On 4thJuly 1957 our gardening civil servant and his wife Madge left London for their fortnight in Austria and Italy. Rather unusually ( but perhaps not so unusual for 1957 ) the couple cycledto town, deposited their rucksacks at the Air Terminal ( was this near Victoria coach station back then?) and then left their bikes at his place of work. They then caught a bus to London Airport, from where they flew by Swissair Metropolitan to Zurich, arriving at dawn. From here they took a train on a very hot day to Innsbruck and by early afternoon were settled in their hotel, the Weisses Kreug.
Being British our gardener devotes time to recording the weather ( from ‘Hot—jolly hot’ to ‘rains all morning’ and ‘rains slightly in afternoon’) , praising good meals and complaining about not so good meals, briefly mentioning sights visited and photos taken. Most of the holiday was spent among the mountains of northern Italy—in places like Cortina, Vigo di Fasso, and Bolzano, where they exalt in finding a restaurant that offers ‘ 2 courses incl. meat for 360L’. One of the main reasons for choosing this part of Austria and Italy is the prospect of locating Alpine flowers to photograph. They do find ‘ a fine meadow of alpine flowers ‘ and later our gardener leads Madge up Mount Marmolata in search of Entrichium, but fails to locate any. However ‘we do find other nice plants to photo…’ They also bump into the Olympic stands that were used in the previous February for the ‘Cresta Run’ and skating.
It is plain to see that our gardener was not a literary man, but even so it is disappointing to find that when there is an opportunity to elaborate on a description of a sight he signally fails to do so. For instance, a visit to the famous Schloss Ambras outside Innsbruck fails to excite. It is merely an ‘interesting 16thcentury Hapsburg ducal collection ‘. None of the towns the couple visit are described in any detail and the only point at which our gardener expresses any great excitement is when he and Madge take the Cristallo chair lift:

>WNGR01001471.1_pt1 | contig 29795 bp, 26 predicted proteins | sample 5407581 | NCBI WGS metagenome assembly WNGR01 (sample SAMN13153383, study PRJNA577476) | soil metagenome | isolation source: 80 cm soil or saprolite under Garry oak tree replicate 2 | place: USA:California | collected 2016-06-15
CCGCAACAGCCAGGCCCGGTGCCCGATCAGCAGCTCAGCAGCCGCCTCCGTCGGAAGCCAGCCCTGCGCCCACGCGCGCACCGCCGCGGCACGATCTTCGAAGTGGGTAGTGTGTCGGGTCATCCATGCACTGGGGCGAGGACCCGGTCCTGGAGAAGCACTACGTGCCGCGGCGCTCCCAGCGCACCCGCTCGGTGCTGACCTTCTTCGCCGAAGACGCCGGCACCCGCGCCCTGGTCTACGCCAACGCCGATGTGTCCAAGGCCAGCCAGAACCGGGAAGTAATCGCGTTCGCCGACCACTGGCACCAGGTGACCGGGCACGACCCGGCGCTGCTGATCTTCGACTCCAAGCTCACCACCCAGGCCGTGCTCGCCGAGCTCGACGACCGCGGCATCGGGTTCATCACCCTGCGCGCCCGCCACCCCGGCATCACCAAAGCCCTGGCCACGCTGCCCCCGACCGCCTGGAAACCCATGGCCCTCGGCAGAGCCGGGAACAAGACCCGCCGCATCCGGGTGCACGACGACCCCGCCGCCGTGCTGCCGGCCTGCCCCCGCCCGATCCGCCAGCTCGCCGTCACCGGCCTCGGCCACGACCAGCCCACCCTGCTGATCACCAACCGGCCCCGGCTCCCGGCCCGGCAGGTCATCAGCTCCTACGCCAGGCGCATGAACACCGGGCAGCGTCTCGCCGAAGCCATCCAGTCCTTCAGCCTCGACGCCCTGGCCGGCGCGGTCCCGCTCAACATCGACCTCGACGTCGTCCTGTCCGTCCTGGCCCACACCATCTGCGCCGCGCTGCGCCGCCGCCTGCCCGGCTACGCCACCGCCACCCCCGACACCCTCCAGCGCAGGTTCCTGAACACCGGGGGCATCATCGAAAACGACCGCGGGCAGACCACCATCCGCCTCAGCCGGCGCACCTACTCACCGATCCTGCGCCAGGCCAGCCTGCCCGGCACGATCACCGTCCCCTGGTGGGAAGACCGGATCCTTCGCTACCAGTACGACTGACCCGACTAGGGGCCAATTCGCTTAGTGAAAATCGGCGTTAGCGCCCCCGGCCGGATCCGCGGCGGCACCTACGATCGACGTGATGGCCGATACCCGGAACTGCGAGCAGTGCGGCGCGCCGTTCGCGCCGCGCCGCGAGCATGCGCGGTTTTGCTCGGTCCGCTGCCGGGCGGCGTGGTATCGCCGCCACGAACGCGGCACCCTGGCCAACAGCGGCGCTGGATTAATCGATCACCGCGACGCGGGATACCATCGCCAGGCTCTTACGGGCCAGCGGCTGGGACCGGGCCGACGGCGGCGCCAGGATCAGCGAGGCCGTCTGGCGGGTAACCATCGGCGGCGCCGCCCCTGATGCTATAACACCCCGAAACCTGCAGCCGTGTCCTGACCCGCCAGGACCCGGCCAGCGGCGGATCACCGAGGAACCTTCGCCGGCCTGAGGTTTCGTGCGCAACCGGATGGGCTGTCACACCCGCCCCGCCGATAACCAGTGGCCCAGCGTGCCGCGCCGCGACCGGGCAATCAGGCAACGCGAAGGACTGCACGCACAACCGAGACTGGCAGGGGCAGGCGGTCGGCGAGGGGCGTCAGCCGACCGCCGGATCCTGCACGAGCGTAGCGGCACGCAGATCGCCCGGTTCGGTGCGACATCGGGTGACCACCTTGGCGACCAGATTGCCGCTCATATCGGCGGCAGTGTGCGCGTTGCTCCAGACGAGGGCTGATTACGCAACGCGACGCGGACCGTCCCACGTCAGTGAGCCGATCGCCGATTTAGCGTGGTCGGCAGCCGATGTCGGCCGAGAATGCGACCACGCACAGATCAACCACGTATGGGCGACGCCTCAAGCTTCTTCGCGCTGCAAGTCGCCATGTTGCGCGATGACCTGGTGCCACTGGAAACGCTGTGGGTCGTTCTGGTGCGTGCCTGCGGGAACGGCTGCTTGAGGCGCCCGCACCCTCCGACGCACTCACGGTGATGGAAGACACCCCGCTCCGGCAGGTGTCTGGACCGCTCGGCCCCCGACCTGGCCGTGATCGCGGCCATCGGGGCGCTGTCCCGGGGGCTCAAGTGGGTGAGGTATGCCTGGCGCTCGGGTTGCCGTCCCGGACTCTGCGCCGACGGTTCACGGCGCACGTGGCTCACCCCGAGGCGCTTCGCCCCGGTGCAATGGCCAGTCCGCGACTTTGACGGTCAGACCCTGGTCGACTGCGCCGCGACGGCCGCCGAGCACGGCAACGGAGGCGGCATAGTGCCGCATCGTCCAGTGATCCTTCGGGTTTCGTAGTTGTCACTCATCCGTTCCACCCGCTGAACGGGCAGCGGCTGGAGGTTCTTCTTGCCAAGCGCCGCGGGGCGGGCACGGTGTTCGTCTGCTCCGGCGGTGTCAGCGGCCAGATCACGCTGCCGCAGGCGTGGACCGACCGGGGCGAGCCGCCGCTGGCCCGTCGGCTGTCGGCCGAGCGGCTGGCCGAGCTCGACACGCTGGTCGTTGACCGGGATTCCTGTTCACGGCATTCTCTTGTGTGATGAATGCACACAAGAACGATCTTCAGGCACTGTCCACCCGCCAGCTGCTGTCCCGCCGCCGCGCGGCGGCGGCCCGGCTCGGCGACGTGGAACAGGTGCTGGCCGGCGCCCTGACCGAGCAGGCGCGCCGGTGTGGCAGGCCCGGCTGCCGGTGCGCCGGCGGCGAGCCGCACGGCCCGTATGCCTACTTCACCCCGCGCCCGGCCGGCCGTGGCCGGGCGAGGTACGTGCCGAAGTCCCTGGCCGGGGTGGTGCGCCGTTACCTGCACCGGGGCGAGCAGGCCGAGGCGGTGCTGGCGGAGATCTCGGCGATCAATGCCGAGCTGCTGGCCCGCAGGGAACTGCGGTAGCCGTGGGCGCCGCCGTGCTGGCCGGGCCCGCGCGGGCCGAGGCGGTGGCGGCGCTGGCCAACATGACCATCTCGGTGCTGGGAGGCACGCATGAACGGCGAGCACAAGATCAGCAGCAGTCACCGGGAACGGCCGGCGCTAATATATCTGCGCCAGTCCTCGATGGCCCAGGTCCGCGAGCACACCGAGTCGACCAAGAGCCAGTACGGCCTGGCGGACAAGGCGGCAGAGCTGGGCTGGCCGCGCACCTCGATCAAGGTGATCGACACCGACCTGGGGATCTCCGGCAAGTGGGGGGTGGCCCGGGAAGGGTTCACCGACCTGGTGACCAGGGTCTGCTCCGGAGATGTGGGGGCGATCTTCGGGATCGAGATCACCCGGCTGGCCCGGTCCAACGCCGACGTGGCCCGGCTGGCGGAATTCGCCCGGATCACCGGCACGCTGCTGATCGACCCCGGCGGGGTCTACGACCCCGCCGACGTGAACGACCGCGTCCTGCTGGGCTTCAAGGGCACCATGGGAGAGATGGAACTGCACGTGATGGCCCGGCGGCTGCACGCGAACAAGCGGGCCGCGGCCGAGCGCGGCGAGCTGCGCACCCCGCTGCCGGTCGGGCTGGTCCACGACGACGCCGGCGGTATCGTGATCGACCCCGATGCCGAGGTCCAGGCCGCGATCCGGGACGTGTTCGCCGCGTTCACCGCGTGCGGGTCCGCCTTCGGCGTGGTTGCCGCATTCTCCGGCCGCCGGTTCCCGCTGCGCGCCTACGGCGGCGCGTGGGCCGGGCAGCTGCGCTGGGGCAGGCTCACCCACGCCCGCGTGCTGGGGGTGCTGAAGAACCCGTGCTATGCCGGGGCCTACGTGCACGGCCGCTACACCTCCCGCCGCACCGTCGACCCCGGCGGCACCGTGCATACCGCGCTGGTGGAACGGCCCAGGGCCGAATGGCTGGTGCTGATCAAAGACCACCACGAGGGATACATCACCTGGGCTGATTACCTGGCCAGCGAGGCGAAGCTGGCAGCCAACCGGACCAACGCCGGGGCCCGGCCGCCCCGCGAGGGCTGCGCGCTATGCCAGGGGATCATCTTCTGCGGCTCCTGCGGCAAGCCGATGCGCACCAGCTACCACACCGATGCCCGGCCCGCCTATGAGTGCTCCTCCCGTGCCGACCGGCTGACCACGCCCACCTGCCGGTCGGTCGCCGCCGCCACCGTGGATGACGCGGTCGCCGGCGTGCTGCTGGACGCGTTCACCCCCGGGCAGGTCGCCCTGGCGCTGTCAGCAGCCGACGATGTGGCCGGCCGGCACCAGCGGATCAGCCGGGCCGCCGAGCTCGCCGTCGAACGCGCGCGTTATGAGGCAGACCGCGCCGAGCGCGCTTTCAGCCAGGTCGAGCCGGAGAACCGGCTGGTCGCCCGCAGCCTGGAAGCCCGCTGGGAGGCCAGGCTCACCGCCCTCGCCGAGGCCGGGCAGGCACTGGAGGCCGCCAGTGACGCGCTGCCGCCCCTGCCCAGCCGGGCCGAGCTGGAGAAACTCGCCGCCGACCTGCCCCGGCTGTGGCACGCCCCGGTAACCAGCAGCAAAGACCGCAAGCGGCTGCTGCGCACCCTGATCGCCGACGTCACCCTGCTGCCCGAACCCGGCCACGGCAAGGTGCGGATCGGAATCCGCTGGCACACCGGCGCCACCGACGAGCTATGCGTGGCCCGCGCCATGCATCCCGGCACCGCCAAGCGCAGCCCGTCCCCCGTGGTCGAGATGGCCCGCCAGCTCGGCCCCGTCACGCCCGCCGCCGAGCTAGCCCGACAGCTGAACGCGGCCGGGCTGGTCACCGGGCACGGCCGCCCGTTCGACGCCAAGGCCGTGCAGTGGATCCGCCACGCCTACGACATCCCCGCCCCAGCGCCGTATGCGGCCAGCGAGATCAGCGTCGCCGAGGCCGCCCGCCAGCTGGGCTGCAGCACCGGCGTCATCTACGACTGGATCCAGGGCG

‘ That proved a sensational standing lift in chariots for two , almost to the top of M. Cristallo (10,000 ft)…’
It is revealing to contrast these terse entries with the lengthy descriptions provided by the diarist George Arney in his few months touring Bavaria, Bohemia and parts adjacent in 1834. Arney was quite capable of writing six pages of descriptive prose covering a single day.
Contrast too the dull holiday entries with our gardener’s dismay at what he finds on his return home on the 20thJuly:
‘ What a lot of earwig damage there is—& slugs galore on the beans, many premature Jap & other buds (Shoesmith roots toosoon) and worst of all, practical failure of tomatoes. All the ring plants hopeless, ash base still poisonous. But most others are useless also, due to ? virus ? poisonous subsoil ? overfeeding too early…’
Who’d be a gardener, eh?